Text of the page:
A team of healthcare professionals from BCNatal, a consortium formed by SJD Barcelona Children’s Hospital and Hospital Clínic, has for the first time in the world developed a three-dimensional surgical planning and navigation system for surgery in unborn babies, with the collaboration of BCN-Medtech at Universitat Pompeu Fabra (UPF)
Previously, surgery teams only had ultrasound to guide their entry into the uterus and movement of the surgical instruments towards the foetus. Now, however, the new system allows more precision, shortens the duration of the intervention and, in the future, will improve outcomes by making fetal surgery more accessible.
A GPS that guides you to the point to be operated on quickly and safely
In every pregnant woman, the placenta is located in a different place, her blood vessels are never the same, and the way they connect to the foetus and umbilical cord also varies from pregnancy to pregnancy. The foetus will also always be in a different position in each case, and floating in the amniotic fluid. The foetus is surrounded by very delicate membranes, which can only be pierced once in order not to risk a miscarriage.
Therefore, when a foetus has a life-threatening disease and requires urgent intervention in the mother’s womb, the fetal surgeon faces a great challenge. The surgeon has to pinpoint very accurately where to enter the uterus and, once inside, they have few reference points to help them move around safely.
This new system provides a virtual reconstruction of the pregnant woman’s placenta from an MRI scan and an ultrasound. With this 3D map of the placenta, before the intervention, the fetal surgeon has a much more accurate view of the position of the placenta and the umbilical cord, and so is able to analyse the best point of entry to the placenta for access the foetus.
Once in the operating theatre, the surgeon uses a three-millimetre endoscope, specially designed for fetal surgery. The field of vision of fetal endoscopes is very limited and continuous guidance on their position inside the uterus is therefore necessary. This was previously done with ultrasound, but the new system allows for additional 3D navigation which provides information that was not available before. This is because the endoscope has a built-in sensor at the end which is detected by external antennas. Based on complex algorithms and mathematical formulas, this makes it possible to synchronise the virtual reconstruction of the placenta with the actual movements of the surgical instruments.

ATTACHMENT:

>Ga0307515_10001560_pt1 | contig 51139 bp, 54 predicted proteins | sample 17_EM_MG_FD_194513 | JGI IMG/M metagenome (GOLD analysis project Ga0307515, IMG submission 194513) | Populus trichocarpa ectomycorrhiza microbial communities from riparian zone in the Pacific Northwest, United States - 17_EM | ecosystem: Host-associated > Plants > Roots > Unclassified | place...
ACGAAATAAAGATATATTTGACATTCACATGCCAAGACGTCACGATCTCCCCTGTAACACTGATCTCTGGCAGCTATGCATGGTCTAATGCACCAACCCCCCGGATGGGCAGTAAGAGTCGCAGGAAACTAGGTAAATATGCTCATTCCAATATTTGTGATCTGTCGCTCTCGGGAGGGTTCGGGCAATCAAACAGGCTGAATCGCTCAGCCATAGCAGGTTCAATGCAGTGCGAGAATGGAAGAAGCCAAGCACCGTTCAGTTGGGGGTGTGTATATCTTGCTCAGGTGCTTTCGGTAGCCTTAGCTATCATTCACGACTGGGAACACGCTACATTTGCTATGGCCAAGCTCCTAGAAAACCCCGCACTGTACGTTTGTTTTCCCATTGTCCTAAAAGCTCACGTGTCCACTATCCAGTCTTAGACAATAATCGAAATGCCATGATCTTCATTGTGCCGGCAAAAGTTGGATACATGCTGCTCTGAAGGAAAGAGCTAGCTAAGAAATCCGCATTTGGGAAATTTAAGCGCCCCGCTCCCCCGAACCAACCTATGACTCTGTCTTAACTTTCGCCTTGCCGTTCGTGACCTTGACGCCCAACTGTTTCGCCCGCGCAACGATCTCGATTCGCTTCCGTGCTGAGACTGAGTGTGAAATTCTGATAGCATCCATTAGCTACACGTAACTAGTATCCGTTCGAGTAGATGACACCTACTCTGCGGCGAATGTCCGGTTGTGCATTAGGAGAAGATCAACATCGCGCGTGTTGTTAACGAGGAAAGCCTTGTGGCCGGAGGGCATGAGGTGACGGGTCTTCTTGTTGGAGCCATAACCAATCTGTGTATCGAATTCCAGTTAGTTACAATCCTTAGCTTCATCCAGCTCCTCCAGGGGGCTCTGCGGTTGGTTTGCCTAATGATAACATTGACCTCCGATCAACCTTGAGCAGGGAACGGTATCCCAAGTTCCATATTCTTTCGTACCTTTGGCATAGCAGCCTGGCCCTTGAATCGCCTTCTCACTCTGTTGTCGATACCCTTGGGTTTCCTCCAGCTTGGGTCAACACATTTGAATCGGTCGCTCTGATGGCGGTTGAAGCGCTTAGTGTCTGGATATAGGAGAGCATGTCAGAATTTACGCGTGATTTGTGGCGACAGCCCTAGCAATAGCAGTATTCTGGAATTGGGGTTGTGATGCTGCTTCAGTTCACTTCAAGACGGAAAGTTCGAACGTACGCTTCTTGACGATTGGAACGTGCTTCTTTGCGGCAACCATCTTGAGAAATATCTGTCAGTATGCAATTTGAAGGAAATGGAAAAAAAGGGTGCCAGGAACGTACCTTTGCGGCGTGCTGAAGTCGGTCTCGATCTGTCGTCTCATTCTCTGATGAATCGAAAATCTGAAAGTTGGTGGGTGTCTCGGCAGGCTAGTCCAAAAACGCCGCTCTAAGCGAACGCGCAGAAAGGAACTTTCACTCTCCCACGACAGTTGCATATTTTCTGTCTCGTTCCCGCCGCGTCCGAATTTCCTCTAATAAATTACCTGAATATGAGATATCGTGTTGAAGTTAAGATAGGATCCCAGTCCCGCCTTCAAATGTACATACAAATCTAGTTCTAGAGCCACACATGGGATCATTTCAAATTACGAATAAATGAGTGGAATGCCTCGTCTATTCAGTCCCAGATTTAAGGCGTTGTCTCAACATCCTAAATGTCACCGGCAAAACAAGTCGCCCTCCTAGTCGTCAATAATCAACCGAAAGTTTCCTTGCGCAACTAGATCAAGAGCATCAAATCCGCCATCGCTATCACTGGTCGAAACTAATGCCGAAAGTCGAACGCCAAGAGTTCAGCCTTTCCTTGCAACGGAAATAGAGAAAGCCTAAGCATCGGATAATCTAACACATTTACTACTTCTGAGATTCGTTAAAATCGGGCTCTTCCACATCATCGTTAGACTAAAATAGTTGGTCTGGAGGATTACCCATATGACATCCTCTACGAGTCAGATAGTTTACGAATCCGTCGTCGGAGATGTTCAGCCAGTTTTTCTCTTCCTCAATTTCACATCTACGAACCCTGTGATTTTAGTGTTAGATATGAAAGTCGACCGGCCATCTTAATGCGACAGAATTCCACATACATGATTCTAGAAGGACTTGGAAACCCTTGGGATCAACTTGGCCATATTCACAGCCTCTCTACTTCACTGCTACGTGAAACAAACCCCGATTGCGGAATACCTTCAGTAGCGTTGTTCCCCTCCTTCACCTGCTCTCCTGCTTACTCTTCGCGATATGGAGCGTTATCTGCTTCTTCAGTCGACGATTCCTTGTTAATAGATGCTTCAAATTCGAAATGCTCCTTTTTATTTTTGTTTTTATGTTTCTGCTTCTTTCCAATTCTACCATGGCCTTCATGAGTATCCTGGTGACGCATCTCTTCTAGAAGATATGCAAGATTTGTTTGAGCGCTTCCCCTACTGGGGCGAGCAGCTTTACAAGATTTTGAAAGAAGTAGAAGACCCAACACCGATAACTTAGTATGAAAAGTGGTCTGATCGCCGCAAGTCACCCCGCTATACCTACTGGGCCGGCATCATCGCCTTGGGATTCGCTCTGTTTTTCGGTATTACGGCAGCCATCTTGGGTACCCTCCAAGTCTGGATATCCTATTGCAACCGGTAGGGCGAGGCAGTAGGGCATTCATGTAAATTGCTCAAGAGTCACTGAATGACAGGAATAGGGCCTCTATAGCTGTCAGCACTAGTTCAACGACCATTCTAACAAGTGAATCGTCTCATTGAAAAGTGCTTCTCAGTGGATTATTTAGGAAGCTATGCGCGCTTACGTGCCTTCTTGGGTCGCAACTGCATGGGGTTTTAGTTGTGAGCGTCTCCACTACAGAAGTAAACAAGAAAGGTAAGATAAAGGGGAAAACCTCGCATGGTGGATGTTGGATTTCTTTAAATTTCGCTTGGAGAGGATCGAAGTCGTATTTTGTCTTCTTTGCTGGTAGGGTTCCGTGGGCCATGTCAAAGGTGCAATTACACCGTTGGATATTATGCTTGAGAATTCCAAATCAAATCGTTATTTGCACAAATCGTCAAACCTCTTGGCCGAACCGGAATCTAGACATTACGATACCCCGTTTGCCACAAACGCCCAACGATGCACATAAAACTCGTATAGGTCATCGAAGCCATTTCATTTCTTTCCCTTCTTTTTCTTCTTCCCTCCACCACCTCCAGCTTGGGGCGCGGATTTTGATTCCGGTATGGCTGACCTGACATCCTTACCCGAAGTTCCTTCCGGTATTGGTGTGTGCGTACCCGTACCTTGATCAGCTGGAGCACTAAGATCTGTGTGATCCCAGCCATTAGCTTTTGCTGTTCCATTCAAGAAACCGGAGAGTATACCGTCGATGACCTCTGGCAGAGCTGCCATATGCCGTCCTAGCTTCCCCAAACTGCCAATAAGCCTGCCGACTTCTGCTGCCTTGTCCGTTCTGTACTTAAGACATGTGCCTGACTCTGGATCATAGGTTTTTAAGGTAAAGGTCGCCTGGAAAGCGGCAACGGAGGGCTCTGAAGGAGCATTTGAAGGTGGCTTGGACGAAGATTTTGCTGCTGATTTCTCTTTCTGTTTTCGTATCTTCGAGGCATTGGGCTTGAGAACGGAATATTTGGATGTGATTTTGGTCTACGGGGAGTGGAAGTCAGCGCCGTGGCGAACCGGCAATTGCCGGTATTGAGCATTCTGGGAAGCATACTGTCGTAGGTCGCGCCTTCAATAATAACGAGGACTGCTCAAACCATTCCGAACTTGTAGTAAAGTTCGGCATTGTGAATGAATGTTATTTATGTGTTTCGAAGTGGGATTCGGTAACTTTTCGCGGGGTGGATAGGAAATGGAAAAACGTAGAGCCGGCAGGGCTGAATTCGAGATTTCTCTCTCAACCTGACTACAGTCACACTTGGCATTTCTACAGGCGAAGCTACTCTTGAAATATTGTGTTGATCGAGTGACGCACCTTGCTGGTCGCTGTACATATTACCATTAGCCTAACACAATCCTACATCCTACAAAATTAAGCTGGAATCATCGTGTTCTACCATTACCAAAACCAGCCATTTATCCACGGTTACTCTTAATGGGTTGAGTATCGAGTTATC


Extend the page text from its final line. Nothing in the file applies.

This is a major breakthrough and a first in the world in fetal surgery, and illustrates how new technologies are essential to achieve safer surgery with systems that provide the surgeon with constant assistance in order to greatly reduce risks.
Twin-to-twin transfusion syndrome
The new navigator is particularly useful for extremely complex fetal surgery interventions, such as to correct twin-to-twin transfusion syndrome, which occurs in 10-15% of pregnancies of monochorionic twins (those who share the placenta). In this case, one of the foetuses constantly passes blood to the other, which almost always causes the death of the twins. With fetal surgery, the situation can be reversed and the survival of at least one of the two foetuses can be achieved in more than 90% of cases.
“The new surgical GPS helps guide surgeons in the operating theatre and also helps them to identify the best entry point, the exact location of the start of the umbilical cords and the blood vessels of the placenta, so the surgery can be completed more easily and with a greater chance of success”, explains Miguel Ángel González Ballester, researcher at ICREA and project coordinator at UPF.
So far in 2019, BCNatal has carried out a total of 20 fetal surgeries with this new system. The results of the technological innovations have been accepted in various international scientific journals on bioengineering. The clinical innovation was presented at the fetal medicine world congress in June of this year and the first series is being prepared for publication.
According to Eduard Gratacós, director of BCNatal, "This is one of the research projects for technological innovations we have been developing for the last four years, thanks to funding from the Fundación Privada Cellex, which are leading to a new generation of techniques that will revolutionise the current way of performing fetal surgery, and very likely other very high-precision surgical interventions which still greatly depend on the personal skill of the surgeon".
BCNatal, formed by SJD Barcelona Children’s Hospital and Clínic, is a pioneering centre in fetal surgery research and clinical practice. BCNatal has developed and performed several of the current techniques for the first time in the world. It hosts doctors from all five continents for specialised medical training, and performs more than 100 fetal surgery interventions a year on national and international patients, with a total track record of 2,000 such interventions.